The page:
Sri Lanka has a long history of violence towards its Tamil and Muslim populations. Following the independence in 1948, a foundational Sinhala-Buddhist nationalism took shape and continues to permeate through society in the economic, social, and political threads of daily life.
The widespread occupation of Tamil-speaking regions in the North and East of the island, coupled with numerous human rights violations during the armed conflict that lasted from 1983 until its brutal end and genocide in 2009, force Tamils to continue facing oppression.
In February 2020, the state formally withdrew from its commitments to the UN Human Rights Council (UNHRC), including resolution 30/1 which called for the establishment of international accountability mechanisms for atrocity crimes.
With Gotabaya Rajapaksa elected as President in 2019, the human rights situation in Sri Lanka is progressively detrimental for Tamils who continue to live in one of the most heavily militarized regions in the world, with a 2:1 ratio of civilians to military personnel, creating a climate of repression and fear.
Since Sri Lanka has demonstrated no political will towards domestic accountability measures post-2009, opportunities for justice lie within internationalized options such as the UNHRC and the intervention of member states through the establishment of alternative paths to justice.
On January 27 2021, the UN Office of High Commissioner for Human Rights (OHCHR) released a damning report on Sri Lanka’s deteriorating human rights situation, domestic state failures and its trajectory, revealing the country is on an “alarming path towards recurrence of human rights violations.”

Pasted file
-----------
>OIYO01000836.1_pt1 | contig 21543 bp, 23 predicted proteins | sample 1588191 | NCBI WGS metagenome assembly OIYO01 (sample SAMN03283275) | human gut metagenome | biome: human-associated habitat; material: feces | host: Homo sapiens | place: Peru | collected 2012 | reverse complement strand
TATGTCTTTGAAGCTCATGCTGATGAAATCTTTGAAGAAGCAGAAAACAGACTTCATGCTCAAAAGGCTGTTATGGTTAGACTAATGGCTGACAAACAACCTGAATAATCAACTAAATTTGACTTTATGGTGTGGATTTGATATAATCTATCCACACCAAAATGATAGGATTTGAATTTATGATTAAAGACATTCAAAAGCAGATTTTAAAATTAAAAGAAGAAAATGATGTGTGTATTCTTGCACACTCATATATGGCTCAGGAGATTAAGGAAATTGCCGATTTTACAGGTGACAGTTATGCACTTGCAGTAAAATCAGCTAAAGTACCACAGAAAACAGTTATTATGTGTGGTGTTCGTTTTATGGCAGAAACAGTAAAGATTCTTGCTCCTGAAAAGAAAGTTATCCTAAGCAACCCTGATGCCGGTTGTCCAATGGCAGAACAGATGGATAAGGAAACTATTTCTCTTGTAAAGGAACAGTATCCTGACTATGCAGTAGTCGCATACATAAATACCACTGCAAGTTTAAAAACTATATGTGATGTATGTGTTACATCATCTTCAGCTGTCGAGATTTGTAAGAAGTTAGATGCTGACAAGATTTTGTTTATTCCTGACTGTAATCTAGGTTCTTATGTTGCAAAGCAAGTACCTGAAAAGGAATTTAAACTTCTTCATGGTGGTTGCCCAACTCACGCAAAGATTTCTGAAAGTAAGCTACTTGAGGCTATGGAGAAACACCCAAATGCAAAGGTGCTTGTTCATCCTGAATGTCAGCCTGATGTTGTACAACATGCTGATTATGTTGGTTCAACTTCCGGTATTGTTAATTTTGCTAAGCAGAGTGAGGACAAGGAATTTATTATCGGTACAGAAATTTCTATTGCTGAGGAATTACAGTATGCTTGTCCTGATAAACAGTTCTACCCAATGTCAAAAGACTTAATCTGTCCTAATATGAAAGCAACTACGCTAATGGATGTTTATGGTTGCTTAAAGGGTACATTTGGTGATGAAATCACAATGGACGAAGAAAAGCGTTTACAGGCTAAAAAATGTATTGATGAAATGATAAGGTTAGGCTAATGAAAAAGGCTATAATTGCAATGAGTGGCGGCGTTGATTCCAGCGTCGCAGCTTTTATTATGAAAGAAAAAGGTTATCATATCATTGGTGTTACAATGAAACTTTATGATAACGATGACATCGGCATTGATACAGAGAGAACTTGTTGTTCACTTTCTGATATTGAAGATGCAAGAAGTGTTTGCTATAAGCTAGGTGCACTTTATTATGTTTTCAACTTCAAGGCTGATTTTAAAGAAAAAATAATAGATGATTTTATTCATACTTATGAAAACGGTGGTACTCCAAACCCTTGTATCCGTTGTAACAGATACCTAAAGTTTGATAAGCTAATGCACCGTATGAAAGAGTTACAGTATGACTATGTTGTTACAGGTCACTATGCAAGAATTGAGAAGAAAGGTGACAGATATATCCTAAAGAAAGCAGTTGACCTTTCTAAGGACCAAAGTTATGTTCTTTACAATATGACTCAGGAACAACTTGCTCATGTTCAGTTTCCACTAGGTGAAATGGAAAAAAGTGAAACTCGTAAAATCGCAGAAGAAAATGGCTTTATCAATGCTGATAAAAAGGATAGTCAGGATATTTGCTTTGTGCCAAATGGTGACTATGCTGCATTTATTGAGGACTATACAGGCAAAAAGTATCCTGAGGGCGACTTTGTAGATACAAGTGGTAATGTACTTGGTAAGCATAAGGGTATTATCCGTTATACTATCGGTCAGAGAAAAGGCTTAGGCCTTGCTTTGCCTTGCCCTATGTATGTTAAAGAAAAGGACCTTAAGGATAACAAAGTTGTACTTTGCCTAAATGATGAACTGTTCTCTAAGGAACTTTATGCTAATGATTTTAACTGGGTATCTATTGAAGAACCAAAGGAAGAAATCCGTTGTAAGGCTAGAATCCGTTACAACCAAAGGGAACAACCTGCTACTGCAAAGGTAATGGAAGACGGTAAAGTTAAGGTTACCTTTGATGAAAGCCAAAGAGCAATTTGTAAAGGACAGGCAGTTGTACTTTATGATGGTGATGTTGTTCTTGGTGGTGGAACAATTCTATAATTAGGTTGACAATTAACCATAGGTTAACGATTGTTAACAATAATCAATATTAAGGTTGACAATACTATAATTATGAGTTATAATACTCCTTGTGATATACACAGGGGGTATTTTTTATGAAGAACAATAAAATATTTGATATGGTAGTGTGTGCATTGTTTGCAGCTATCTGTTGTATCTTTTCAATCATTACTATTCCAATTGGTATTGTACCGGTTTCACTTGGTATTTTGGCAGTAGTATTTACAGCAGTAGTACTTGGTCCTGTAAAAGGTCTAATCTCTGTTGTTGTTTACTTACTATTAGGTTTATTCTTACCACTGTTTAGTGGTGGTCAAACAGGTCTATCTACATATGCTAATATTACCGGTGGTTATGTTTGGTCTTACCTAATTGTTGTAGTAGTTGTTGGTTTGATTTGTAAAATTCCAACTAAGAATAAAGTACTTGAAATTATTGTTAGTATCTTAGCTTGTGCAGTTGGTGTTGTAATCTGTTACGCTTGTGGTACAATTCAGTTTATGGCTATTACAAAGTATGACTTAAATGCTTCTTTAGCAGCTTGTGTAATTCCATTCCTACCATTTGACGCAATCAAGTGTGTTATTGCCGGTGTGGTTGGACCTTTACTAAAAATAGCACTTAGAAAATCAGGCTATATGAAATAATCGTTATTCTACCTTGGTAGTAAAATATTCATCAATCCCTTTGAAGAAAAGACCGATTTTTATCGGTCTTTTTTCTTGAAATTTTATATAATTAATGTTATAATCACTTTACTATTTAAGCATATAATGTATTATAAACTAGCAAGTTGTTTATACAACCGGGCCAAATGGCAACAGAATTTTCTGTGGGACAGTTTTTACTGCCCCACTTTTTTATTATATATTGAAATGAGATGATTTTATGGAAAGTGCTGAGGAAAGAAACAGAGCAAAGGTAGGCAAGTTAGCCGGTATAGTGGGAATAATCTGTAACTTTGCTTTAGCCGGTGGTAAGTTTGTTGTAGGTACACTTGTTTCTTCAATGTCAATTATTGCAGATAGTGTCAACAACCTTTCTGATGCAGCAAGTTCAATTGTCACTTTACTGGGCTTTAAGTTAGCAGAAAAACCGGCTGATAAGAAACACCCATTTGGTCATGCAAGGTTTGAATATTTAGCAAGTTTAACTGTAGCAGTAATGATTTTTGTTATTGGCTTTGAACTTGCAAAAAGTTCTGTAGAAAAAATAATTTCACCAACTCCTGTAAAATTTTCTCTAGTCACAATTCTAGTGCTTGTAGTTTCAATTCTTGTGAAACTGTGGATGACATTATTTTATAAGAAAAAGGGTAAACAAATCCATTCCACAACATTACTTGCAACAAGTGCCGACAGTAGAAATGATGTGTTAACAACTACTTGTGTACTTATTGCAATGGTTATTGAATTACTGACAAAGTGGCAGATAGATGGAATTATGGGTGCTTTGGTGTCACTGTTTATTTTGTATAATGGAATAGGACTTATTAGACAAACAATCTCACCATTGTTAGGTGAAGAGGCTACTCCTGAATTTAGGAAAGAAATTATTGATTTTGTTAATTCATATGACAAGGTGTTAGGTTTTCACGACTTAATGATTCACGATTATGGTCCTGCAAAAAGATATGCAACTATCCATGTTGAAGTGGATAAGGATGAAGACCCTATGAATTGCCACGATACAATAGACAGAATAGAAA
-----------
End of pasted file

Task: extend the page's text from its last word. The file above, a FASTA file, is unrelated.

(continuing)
The report examines the ongoing risks to human rights while emphasizing the need for urgent international action. It underlines the heightened and strengthened ethno-nationalistic rhetoric in Sri Lanka, specifically embodied in its government and military which are occupied by individuals previously accused of corruption or alleged to have committed war crimes. The deeply entrenched nature of impunity within these institutions grants perpetrators of war crimes to hold high positions of power, influencing the policies and day-to-day activities of the country.
Furthermore, the report advances the call for targeted sanctions against perpetrators of war crimes, the exercise of universal jurisdiction to promote accountability, and the end to surveillance and repression.
Following the record of ongoing human rights violations towards Tamils and Muslims, Sri Lanka’s current trajectory indicates the strong potential for renewed cycles of conflict. The current government has no intentions to pursue accountability measures that meaningfully address the concerns of Tamil victim-survivors.